While the machines did the job very well, they were found to be
- short of perfect and
- had no audit trail.
Perfection is the enemy of progress.
If we require perfection, no improvement can ever be made.
- Apple would never have introduced the Graphical User Interface that is now the basis of all personal computers, because this system has still to be perfected and
- Microsoft would never have implemented Windows, which is still subject to ongoing improvement and
- No project would ever come off the planning stage.
The question that should have asked of the electronic voting machines is:
- are they an improvement on the previous system?
- They were quicker: result in two hours instead of several days.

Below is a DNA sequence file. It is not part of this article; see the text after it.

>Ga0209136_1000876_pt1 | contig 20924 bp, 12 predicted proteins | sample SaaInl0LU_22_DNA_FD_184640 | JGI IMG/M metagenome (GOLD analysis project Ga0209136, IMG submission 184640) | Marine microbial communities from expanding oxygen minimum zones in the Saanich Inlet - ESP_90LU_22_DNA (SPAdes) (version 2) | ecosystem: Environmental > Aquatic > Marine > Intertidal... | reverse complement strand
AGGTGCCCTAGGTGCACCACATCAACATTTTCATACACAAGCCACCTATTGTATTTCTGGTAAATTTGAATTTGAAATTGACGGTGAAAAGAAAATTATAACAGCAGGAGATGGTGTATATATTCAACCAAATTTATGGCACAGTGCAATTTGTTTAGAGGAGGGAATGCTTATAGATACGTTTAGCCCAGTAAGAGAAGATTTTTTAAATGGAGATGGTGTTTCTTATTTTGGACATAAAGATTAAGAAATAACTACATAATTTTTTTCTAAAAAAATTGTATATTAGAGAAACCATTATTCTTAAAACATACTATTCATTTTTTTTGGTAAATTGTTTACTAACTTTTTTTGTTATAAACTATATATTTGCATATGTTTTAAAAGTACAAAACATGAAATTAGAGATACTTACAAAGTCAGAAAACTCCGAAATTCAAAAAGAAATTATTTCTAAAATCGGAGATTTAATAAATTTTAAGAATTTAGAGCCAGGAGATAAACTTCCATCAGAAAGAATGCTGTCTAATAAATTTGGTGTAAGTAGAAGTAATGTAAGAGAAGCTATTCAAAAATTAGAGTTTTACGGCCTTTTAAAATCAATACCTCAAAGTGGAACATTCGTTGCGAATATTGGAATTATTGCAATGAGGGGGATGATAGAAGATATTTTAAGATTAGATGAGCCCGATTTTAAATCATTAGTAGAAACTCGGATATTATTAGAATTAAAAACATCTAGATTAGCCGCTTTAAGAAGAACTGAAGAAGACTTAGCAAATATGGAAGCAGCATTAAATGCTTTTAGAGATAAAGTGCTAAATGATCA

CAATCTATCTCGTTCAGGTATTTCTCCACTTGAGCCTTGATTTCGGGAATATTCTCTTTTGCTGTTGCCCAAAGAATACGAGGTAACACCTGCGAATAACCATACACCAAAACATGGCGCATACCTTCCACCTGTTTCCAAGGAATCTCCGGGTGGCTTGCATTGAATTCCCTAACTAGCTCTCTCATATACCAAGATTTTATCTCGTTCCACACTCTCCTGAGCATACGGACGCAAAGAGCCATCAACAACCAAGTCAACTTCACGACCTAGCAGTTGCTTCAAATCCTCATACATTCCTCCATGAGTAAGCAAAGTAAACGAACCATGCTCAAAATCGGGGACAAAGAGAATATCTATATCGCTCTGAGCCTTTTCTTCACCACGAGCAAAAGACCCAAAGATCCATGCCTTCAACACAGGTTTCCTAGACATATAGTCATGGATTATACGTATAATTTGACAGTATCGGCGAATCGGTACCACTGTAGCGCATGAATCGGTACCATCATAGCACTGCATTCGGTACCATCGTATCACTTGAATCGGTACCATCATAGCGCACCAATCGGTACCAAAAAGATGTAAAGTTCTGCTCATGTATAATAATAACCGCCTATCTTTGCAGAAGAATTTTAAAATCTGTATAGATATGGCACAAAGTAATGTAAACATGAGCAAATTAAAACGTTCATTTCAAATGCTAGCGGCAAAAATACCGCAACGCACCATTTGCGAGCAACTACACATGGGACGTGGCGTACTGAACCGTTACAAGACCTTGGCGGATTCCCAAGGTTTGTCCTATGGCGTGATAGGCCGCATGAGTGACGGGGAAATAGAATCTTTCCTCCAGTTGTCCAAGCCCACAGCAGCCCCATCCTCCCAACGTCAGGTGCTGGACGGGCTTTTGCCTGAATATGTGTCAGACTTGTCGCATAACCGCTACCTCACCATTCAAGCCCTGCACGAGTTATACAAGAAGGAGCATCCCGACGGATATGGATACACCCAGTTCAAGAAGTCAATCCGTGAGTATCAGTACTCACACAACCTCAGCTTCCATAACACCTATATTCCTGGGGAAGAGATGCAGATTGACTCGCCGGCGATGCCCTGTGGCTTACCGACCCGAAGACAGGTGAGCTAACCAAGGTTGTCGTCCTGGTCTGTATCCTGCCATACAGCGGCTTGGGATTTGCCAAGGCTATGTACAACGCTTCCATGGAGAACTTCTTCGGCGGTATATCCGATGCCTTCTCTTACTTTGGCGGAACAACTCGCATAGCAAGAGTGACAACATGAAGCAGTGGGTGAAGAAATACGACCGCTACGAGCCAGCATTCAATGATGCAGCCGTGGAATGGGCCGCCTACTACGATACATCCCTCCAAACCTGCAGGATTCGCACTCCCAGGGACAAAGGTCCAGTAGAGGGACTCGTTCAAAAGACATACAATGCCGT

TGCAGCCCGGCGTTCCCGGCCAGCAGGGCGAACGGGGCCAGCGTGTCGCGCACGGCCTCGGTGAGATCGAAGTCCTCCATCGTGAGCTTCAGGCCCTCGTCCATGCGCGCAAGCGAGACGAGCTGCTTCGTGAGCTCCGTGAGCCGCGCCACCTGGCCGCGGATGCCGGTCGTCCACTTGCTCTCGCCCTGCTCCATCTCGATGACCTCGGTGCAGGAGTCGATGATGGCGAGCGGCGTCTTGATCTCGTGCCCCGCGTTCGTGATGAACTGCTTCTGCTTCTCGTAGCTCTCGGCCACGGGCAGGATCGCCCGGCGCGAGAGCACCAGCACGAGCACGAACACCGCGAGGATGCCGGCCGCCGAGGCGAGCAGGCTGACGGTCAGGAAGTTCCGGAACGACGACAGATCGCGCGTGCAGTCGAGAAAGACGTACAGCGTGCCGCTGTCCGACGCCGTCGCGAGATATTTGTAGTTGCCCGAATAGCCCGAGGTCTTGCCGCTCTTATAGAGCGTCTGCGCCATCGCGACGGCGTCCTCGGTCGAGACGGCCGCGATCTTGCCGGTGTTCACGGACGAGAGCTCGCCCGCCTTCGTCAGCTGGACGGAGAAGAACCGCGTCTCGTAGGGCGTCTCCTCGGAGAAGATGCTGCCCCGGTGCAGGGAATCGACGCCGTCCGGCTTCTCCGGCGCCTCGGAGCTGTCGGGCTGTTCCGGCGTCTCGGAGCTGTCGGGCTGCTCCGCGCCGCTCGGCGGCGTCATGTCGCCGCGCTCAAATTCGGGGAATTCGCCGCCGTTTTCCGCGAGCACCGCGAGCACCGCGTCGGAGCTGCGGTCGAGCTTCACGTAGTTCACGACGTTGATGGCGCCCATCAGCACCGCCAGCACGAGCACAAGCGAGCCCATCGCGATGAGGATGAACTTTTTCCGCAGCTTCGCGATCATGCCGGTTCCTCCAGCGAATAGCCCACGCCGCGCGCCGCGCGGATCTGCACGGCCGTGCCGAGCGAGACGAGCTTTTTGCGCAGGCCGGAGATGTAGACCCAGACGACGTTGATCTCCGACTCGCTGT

- They were more accurate: preferences were actually counted and not guessed, and
- they were much, much, much more reliable: boxes did not go missing or hide under tables.
As to the Audit Trail:
Every PC I have ever had has a "Print Screen" button that takes a picture of what I see on my screen. It would not have been a technically difficult thing for electronic voting machines to "Print a Screen" of every completed ballot paper. The images of the printed screens could, then, be rechecked if this was ever required: Actually rechecked, and not the farcical pretence of a recheck or recount that now occurs.
So, the machines were not perfect. They should not have been scrapped, but extended to all elections in the country. Meanwhile, upgrades should have been sought and the imperfections reduced in the second and subsequent generations, as happens with every other computer system you have ever met.
Reviving the electronic voting now, we should shift, of course, to Web-based voting. Polling at Internet Cafés or from your home. God knows we have multiple security systems for ensuring that identities are checked.